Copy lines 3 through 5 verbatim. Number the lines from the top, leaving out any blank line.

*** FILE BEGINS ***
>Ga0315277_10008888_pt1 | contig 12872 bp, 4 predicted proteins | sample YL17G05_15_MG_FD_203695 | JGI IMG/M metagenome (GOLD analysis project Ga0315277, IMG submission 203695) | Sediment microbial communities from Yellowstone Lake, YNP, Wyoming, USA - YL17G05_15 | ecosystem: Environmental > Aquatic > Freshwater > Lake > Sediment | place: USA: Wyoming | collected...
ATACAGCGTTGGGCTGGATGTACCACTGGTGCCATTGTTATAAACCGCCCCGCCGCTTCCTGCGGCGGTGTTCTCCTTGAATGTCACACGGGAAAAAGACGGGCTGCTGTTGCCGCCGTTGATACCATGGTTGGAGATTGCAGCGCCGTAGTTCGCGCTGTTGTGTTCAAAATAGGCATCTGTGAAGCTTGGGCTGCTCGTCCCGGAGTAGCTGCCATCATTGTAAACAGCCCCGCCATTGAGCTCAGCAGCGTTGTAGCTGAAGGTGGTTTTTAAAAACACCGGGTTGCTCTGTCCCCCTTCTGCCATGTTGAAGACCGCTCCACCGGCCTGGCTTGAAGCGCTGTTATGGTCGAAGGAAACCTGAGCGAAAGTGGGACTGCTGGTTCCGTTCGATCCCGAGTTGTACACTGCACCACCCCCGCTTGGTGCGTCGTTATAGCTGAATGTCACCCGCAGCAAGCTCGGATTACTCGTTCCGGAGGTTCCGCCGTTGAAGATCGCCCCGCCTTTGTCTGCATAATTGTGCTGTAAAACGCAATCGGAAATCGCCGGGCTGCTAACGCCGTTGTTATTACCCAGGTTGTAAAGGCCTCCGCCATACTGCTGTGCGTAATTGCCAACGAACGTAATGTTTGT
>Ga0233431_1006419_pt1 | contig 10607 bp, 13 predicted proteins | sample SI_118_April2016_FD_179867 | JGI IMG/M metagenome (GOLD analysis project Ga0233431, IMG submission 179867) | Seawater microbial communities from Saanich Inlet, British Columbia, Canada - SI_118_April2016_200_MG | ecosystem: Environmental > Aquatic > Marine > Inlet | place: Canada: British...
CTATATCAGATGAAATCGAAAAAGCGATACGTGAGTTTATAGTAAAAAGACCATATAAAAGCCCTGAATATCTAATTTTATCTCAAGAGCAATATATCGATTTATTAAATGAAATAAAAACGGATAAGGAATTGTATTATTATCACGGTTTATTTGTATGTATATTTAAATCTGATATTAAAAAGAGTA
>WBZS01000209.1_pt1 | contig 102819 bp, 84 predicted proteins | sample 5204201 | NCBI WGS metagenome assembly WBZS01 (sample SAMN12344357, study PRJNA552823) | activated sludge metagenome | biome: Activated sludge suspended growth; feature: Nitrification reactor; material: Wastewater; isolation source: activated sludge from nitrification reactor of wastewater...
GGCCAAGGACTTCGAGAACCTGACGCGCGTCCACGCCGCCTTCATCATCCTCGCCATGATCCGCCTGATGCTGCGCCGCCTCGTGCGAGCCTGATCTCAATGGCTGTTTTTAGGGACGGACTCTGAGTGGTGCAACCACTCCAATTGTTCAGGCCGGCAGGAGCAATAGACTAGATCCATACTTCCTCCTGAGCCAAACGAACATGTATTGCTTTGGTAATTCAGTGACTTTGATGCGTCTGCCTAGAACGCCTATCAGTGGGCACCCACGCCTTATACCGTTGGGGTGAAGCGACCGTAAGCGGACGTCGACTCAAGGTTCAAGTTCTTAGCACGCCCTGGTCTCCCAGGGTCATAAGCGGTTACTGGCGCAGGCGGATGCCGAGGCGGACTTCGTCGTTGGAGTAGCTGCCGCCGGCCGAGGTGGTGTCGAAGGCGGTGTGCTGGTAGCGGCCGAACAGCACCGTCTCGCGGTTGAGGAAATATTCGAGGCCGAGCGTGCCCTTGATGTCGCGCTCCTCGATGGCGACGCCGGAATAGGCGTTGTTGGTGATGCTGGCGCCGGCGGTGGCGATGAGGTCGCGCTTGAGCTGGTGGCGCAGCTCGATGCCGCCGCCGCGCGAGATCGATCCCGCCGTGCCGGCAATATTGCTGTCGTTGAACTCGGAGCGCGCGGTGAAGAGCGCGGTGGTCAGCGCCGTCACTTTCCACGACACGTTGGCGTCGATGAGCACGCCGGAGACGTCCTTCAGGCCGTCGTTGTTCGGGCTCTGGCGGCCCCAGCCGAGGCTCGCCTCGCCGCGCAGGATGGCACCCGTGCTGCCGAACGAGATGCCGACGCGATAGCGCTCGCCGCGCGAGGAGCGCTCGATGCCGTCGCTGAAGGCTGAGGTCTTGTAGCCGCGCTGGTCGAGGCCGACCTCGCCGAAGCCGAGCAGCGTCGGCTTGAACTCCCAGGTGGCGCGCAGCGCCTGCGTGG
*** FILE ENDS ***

>Ga0233431_1006419_pt1 | contig 10607 bp, 13 predicted proteins | sample SI_118_April2016_FD_179867 | JGI IMG/M metagenome (GOLD analysis project Ga0233431, IMG submission 179867) | Seawater microbial communities from Saanich Inlet, British Columbia, Canada - SI_118_April2016_200_MG | ecosystem: Environmental > Aquatic > Marine > Inlet | place: Canada: British...
CTATATCAGATGAAATCGAAAAAGCGATACGTGAGTTTATAGTAAAAAGACCATATAAAAGCCCTGAATATCTAATTTTATCTCAAGAGCAATATATCGATTTATTAAATGAAATAAAAACGGATAAGGAATTGTATTATTATCACGGTTTATTTGTATGTATATTTAAATCTGATATTAAAAAGAGTA
>WBZS01000209.1_pt1 | contig 102819 bp, 84 predicted proteins | sample 5204201 | NCBI WGS metagenome assembly WBZS01 (sample SAMN12344357, study PRJNA552823) | activated sludge metagenome | biome: Activated sludge suspended growth; feature: Nitrification reactor; material: Wastewater; isolation source: activated sludge from nitrification reactor of wastewater...